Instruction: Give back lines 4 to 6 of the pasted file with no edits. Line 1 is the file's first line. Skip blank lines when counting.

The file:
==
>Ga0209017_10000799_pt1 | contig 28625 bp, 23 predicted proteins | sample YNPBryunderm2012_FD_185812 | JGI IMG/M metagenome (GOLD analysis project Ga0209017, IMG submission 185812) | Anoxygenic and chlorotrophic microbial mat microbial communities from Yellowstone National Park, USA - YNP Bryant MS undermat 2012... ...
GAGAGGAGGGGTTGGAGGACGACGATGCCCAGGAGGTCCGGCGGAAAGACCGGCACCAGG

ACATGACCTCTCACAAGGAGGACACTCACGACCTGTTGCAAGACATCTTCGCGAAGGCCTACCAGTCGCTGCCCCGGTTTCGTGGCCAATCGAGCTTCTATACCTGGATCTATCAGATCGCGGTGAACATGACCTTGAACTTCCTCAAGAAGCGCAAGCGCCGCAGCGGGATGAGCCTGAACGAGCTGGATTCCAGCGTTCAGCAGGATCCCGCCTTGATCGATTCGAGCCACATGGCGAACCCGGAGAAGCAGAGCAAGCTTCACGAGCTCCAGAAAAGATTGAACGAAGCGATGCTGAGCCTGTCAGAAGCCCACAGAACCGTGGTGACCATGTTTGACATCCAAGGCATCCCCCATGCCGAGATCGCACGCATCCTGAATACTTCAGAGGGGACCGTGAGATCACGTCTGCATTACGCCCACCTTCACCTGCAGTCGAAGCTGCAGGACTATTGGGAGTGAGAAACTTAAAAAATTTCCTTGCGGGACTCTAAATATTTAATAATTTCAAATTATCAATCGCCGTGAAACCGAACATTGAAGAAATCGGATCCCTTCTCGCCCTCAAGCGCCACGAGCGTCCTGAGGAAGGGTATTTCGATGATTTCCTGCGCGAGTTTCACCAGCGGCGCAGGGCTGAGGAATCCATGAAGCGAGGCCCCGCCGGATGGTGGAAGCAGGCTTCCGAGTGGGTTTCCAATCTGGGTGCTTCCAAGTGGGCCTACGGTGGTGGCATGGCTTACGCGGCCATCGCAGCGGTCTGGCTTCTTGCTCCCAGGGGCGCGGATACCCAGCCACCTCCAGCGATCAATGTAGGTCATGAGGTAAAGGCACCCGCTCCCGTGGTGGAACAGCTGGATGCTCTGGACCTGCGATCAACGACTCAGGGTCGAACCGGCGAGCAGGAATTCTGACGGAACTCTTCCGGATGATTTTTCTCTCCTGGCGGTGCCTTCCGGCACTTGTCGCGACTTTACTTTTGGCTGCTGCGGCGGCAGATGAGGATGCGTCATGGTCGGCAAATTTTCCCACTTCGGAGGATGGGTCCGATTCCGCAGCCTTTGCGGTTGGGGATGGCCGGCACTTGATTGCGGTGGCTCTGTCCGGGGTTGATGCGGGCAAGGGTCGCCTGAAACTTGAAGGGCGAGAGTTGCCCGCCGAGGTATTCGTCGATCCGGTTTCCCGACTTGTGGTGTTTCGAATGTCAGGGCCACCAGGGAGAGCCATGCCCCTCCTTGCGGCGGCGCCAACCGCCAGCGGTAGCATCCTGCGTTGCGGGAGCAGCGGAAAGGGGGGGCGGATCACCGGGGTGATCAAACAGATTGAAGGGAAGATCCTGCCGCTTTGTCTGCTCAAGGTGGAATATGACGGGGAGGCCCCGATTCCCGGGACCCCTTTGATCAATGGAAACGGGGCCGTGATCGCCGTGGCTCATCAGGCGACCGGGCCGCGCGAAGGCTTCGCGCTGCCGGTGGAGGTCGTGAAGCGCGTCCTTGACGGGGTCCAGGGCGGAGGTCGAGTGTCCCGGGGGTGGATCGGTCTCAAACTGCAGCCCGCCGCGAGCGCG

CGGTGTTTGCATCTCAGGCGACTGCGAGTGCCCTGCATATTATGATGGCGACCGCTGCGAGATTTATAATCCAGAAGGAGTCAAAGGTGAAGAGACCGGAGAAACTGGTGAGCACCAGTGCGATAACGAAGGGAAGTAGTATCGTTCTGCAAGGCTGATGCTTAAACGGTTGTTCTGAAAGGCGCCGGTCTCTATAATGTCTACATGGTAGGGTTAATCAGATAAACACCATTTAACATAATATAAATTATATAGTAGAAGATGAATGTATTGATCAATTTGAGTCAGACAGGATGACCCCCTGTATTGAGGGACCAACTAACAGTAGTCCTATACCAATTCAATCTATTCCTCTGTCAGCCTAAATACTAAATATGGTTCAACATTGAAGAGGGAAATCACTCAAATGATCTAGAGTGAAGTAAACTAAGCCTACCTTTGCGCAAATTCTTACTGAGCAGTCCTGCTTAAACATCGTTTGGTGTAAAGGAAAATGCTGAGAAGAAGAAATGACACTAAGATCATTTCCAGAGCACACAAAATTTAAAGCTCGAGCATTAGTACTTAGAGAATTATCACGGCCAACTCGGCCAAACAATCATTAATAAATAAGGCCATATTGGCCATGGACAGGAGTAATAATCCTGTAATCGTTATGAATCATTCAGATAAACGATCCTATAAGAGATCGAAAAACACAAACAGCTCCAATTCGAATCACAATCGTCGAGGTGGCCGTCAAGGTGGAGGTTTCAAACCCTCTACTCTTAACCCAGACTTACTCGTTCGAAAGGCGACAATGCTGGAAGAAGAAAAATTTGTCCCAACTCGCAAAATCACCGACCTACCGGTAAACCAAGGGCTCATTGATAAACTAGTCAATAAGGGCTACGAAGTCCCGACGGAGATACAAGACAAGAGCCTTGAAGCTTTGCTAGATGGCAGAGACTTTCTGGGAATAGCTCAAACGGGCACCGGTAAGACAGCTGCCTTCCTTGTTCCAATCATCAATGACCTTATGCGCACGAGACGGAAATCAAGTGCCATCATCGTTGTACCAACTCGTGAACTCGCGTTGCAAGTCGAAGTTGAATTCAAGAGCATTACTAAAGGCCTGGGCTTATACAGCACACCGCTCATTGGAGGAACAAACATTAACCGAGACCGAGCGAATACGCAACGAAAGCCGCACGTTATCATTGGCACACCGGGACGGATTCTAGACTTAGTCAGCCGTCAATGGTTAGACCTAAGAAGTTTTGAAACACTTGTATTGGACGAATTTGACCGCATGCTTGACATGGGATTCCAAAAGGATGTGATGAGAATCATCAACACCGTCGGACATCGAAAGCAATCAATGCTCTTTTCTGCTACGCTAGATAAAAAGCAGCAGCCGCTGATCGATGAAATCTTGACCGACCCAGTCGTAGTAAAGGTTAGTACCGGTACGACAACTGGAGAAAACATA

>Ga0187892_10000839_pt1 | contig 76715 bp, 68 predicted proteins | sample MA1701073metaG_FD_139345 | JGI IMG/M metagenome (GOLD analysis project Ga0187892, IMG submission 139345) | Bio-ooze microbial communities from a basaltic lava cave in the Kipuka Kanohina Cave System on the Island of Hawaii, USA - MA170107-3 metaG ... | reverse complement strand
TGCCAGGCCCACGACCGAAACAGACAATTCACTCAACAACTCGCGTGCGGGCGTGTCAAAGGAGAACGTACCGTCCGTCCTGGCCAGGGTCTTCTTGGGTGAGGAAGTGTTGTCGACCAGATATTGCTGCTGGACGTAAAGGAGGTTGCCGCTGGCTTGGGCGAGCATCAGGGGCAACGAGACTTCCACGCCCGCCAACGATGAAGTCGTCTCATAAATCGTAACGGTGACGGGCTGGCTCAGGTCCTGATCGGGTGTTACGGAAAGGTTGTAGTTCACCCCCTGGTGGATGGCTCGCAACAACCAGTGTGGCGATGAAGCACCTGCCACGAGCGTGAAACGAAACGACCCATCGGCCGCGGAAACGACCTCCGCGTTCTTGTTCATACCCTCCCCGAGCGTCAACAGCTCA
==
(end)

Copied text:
CGGTGTTTGCATCTCAGGCGACTGCGAGTGCCCTGCATATTATGATGGCGACCGCTGCGAGATTTATAATCCAGAAGGAGTCAAAGGTGAAGAGACCGGAGAAACTGGTGAGCACCAGTGCGATAACGAAGGGAAGTAGTATCGTTCTGCAAGGCTGATGCTTAAACGGTTGTTCTGAAAGGCGCCGGTCTCTATAATGTCTACATGGTAGGGTTAATCAGATAAACACCATTTAACATAATATAAATTATATAGTAGAAGATGAATGTATTGATCAATTTGAGTCAGACAGGATGACCCCCTGTATTGAGGGACCAACTAACAGTAGTCCTATACCAATTCAATCTATTCCTCTGTCAGCCTAAATACTAAATATGGTTCAACATTGAAGAGGGAAATCACTCAAATGATCTAGAGTGAAGTAAACTAAGCCTACCTTTGCGCAAATTCTTACTGAGCAGTCCTGCTTAAACATCGTTTGGTGTAAAGGAAAATGCTGAGAAGAAGAAATGACACTAAGATCATTTCCAGAGCACACAAAATTTAAAGCTCGAGCATTAGTACTTAGAGAATTATCACGGCCAACTCGGCCAAACAATCATTAATAAATAAGGCCATATTGGCCATGGACAGGAGTAATAATCCTGTAATCGTTATGAATCATTCAGATAAACGATCCTATAAGAGATCGAAAAACACAAACAGCTCCAATTCGAATCACAATCGTCGAGGTGGCCGTCAAGGTGGAGGTTTCAAACCCTCTACTCTTAACCCAGACTTACTCGTTCGAAAGGCGACAATGCTGGAAGAAGAAAAATTTGTCCCAACTCGCAAAATCACCGACCTACCGGTAAACCAAGGGCTCATTGATAAACTAGTCAATAAGGGCTACGAAGTCCCGACGGAGATACAAGACAAGAGCCTTGAAGCTTTGCTAGATGGCAGAGACTTTCTGGGAATAGCTCAAACGGGCACCGGTAAGACAGCTGCCTTCCTTGTTCCAATCATCAATGACCTTATGCGCACGAGACGGAAATCAAGTGCCATCATCGTTGTACCAACTCGTGAACTCGCGTTGCAAGTCGAAGTTGAATTCAAGAGCATTACTAAAGGCCTGGGCTTATACAGCACACCGCTCATTGGAGGAACAAACATTAACCGAGACCGAGCGAATACGCAACGAAAGCCGCACGTTATCATTGGCACACCGGGACGGATTCTAGACTTAGTCAGCCGTCAATGGTTAGACCTAAGAAGTTTTGAAACACTTGTATTGGACGAATTTGACCGCATGCTTGACATGGGATTCCAAAAGGATGTGATGAGAATCATCAACACCGTCGGACATCGAAAGCAATCAATGCTCTTTTCTGCTACGCTAGATAAAAAGCAGCAGCCGCTGATCGATGAAATCTTGACCGACCCAGTCGTAGTAAAGGTTAGTACCGGTACGACAACTGGAGAAAACATA

>Ga0187892_10000839_pt1 | contig 76715 bp, 68 predicted proteins | sample MA1701073metaG_FD_139345 | JGI IMG/M metagenome (GOLD analysis project Ga0187892, IMG submission 139345) | Bio-ooze microbial communities from a basaltic lava cave in the Kipuka Kanohina Cave System on the Island of Hawaii, USA - MA170107-3 metaG ... | reverse complement strand
TGCCAGGCCCACGACCGAAACAGACAATTCACTCAACAACTCGCGTGCGGGCGTGTCAAAGGAGAACGTACCGTCCGTCCTGGCCAGGGTCTTCTTGGGTGAGGAAGTGTTGTCGACCAGATATTGCTGCTGGACGTAAAGGAGGTTGCCGCTGGCTTGGGCGAGCATCAGGGGCAACGAGACTTCCACGCCCGCCAACGATGAAGTCGTCTCATAAATCGTAACGGTGACGGGCTGGCTCAGGTCCTGATCGGGTGTTACGGAAAGGTTGTAGTTCACCCCCTGGTGGATGGCTCGCAACAACCAGTGTGGCGATGAAGCACCTGCCACGAGCGTGAAACGAAACGACCCATCGGCCGCGGAAACGACCTCCGCGTTCTTGTTCATACCCTCCCCGAGCGTCAACAGCTCA